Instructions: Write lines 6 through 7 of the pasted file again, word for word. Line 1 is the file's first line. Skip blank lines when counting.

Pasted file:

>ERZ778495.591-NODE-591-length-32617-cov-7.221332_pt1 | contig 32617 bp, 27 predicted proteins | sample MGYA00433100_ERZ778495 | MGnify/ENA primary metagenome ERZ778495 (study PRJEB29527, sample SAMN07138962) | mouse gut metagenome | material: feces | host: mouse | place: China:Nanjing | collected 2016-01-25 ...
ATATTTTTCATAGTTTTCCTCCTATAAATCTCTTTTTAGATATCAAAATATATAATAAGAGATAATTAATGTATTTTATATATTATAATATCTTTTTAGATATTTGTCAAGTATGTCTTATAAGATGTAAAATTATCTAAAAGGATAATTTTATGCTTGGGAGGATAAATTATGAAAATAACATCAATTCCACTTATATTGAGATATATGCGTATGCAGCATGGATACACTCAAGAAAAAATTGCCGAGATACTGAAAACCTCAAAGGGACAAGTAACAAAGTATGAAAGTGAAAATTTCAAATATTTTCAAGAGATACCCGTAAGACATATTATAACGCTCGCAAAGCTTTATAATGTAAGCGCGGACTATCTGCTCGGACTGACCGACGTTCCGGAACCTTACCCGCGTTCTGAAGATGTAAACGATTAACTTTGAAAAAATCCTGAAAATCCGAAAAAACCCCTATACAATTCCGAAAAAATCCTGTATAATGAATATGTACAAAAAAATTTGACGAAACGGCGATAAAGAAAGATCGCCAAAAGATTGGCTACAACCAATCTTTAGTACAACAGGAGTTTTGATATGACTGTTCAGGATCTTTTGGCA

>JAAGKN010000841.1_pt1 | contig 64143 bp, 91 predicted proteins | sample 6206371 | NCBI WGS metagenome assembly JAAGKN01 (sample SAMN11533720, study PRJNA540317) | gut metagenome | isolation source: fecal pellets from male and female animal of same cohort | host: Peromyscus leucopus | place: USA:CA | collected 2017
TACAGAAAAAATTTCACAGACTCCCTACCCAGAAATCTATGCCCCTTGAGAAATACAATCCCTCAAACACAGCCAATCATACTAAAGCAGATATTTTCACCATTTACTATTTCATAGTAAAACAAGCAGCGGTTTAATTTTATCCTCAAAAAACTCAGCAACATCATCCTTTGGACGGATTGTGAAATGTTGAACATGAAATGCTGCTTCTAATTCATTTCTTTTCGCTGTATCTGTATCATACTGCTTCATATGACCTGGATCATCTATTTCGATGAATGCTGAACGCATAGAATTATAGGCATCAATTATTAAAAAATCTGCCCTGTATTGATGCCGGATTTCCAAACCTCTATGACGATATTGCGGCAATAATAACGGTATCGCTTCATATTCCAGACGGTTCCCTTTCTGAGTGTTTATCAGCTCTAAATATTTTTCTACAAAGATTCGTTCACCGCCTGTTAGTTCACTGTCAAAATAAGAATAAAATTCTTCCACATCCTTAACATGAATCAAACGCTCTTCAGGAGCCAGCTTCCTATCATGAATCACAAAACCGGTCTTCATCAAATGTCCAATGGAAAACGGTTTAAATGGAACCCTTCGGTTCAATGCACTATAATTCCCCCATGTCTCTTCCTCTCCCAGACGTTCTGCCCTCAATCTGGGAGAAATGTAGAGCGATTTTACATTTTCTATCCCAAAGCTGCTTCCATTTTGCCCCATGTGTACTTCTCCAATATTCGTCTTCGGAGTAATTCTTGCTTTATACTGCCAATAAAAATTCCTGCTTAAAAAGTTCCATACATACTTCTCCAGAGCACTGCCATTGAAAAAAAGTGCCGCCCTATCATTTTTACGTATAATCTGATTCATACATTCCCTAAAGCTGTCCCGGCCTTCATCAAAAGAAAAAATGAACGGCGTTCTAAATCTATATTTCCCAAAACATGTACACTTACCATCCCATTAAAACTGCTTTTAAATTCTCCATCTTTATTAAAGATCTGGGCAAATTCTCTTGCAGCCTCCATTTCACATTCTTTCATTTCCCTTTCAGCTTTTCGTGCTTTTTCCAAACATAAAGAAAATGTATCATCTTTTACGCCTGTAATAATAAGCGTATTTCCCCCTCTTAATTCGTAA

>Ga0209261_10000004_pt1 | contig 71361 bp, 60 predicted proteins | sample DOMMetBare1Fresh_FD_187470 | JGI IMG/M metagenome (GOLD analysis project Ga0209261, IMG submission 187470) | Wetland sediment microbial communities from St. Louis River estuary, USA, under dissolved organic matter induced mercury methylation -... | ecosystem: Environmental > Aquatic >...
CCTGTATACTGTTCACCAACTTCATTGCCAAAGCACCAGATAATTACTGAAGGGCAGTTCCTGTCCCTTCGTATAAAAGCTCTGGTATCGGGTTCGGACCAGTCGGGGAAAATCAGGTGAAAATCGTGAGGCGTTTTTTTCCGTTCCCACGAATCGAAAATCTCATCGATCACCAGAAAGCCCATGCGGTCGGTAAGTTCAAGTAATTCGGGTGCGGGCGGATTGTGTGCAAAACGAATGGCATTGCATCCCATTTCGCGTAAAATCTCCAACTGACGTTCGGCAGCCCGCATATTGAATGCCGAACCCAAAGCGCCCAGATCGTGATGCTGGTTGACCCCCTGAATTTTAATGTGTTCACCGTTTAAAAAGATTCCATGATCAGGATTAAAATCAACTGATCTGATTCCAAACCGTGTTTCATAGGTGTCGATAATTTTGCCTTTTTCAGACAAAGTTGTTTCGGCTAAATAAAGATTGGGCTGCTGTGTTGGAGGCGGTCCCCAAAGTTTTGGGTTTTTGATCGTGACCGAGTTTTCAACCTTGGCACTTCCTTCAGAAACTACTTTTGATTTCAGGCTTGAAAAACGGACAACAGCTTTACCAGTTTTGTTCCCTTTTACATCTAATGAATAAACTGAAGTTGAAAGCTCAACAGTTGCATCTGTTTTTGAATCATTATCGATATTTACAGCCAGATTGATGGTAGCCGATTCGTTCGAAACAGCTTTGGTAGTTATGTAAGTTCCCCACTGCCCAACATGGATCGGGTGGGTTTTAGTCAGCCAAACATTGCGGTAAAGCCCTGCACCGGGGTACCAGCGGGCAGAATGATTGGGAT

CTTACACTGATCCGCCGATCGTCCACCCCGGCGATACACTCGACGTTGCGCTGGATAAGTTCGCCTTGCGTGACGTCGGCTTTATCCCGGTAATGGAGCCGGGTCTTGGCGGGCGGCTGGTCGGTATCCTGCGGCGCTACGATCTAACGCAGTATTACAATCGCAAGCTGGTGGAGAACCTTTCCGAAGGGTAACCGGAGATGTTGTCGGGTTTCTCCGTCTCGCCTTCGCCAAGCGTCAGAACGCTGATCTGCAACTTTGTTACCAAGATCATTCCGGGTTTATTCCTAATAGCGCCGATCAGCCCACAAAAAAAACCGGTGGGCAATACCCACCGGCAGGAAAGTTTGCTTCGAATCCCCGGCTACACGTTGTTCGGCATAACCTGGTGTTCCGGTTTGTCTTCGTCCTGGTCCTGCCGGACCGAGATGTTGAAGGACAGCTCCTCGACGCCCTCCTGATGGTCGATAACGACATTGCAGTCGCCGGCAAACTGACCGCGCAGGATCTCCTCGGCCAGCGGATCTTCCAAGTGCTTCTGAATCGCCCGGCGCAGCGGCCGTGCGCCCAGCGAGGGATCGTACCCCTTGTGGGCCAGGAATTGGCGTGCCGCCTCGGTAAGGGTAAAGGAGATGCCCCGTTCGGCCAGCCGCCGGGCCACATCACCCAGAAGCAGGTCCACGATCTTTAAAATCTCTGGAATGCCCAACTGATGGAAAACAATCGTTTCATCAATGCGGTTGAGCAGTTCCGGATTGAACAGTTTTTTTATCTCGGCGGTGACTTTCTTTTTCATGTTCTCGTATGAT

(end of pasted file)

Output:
CCTGTATACTGTTCACCAACTTCATTGCCAAAGCACCAGATAATTACTGAAGGGCAGTTCCTGTCCCTTCGTATAAAAGCTCTGGTATCGGGTTCGGACCAGTCGGGGAAAATCAGGTGAAAATCGTGAGGCGTTTTTTTCCGTTCCCACGAATCGAAAATCTCATCGATCACCAGAAAGCCCATGCGGTCGGTAAGTTCAAGTAATTCGGGTGCGGGCGGATTGTGTGCAAAACGAATGGCATTGCATCCCATTTCGCGTAAAATCTCCAACTGACGTTCGGCAGCCCGCATATTGAATGCCGAACCCAAAGCGCCCAGATCGTGATGCTGGTTGACCCCCTGAATTTTAATGTGTTCACCGTTTAAAAAGATTCCATGATCAGGATTAAAATCAACTGATCTGATTCCAAACCGTGTTTCATAGGTGTCGATAATTTTGCCTTTTTCAGACAAAGTTGTTTCGGCTAAATAAAGATTGGGCTGCTGTGTTGGAGGCGGTCCCCAAAGTTTTGGGTTTTTGATCGTGACCGAGTTTTCAACCTTGGCACTTCCTTCAGAAACTACTTTTGATTTCAGGCTTGAAAAACGGACAACAGCTTTACCAGTTTTGTTCCCTTTTACATCTAATGAATAAACTGAAGTTGAAAGCTCAACAGTTGCATCTGTTTTTGAATCATTATCGATATTTACAGCCAGATTGATGGTAGCCGATTCGTTCGAAACAGCTTTGGTAGTTATGTAAGTTCCCCACTGCCCAACATGGATCGGGTGGGTTTTAGTCAGCCAAACATTGCGGTAAAGCCCTGCACCGGGGTACCAGCGGGCAGAATGATTGGGAT

CTTACACTGATCCGCCGATCGTCCACCCCGGCGATACACTCGACGTTGCGCTGGATAAGTTCGCCTTGCGTGACGTCGGCTTTATCCCGGTAATGGAGCCGGGTCTTGGCGGGCGGCTGGTCGGTATCCTGCGGCGCTACGATCTAACGCAGTATTACAATCGCAAGCTGGTGGAGAACCTTTCCGAAGGGTAACCGGAGATGTTGTCGGGTTTCTCCGTCTCGCCTTCGCCAAGCGTCAGAACGCTGATCTGCAACTTTGTTACCAAGATCATTCCGGGTTTATTCCTAATAGCGCCGATCAGCCCACAAAAAAAACCGGTGGGCAATACCCACCGGCAGGAAAGTTTGCTTCGAATCCCCGGCTACACGTTGTTCGGCATAACCTGGTGTTCCGGTTTGTCTTCGTCCTGGTCCTGCCGGACCGAGATGTTGAAGGACAGCTCCTCGACGCCCTCCTGATGGTCGATAACGACATTGCAGTCGCCGGCAAACTGACCGCGCAGGATCTCCTCGGCCAGCGGATCTTCCAAGTGCTTCTGAATCGCCCGGCGCAGCGGCCGTGCGCCCAGCGAGGGATCGTACCCCTTGTGGGCCAGGAATTGGCGTGCCGCCTCGGTAAGGGTAAAGGAGATGCCCCGTTCGGCCAGCCGCCGGGCCACATCACCCAGAAGCAGGTCCACGATCTTTAAAATCTCTGGAATGCCCAACTGATGGAAAACAATCGTTTCATCAATGCGGTTGAGCAGTTCCGGATTGAACAGTTTTTTTATCTCGGCGGTGACTTTCTTTTTCATGTTCTCGTATGAT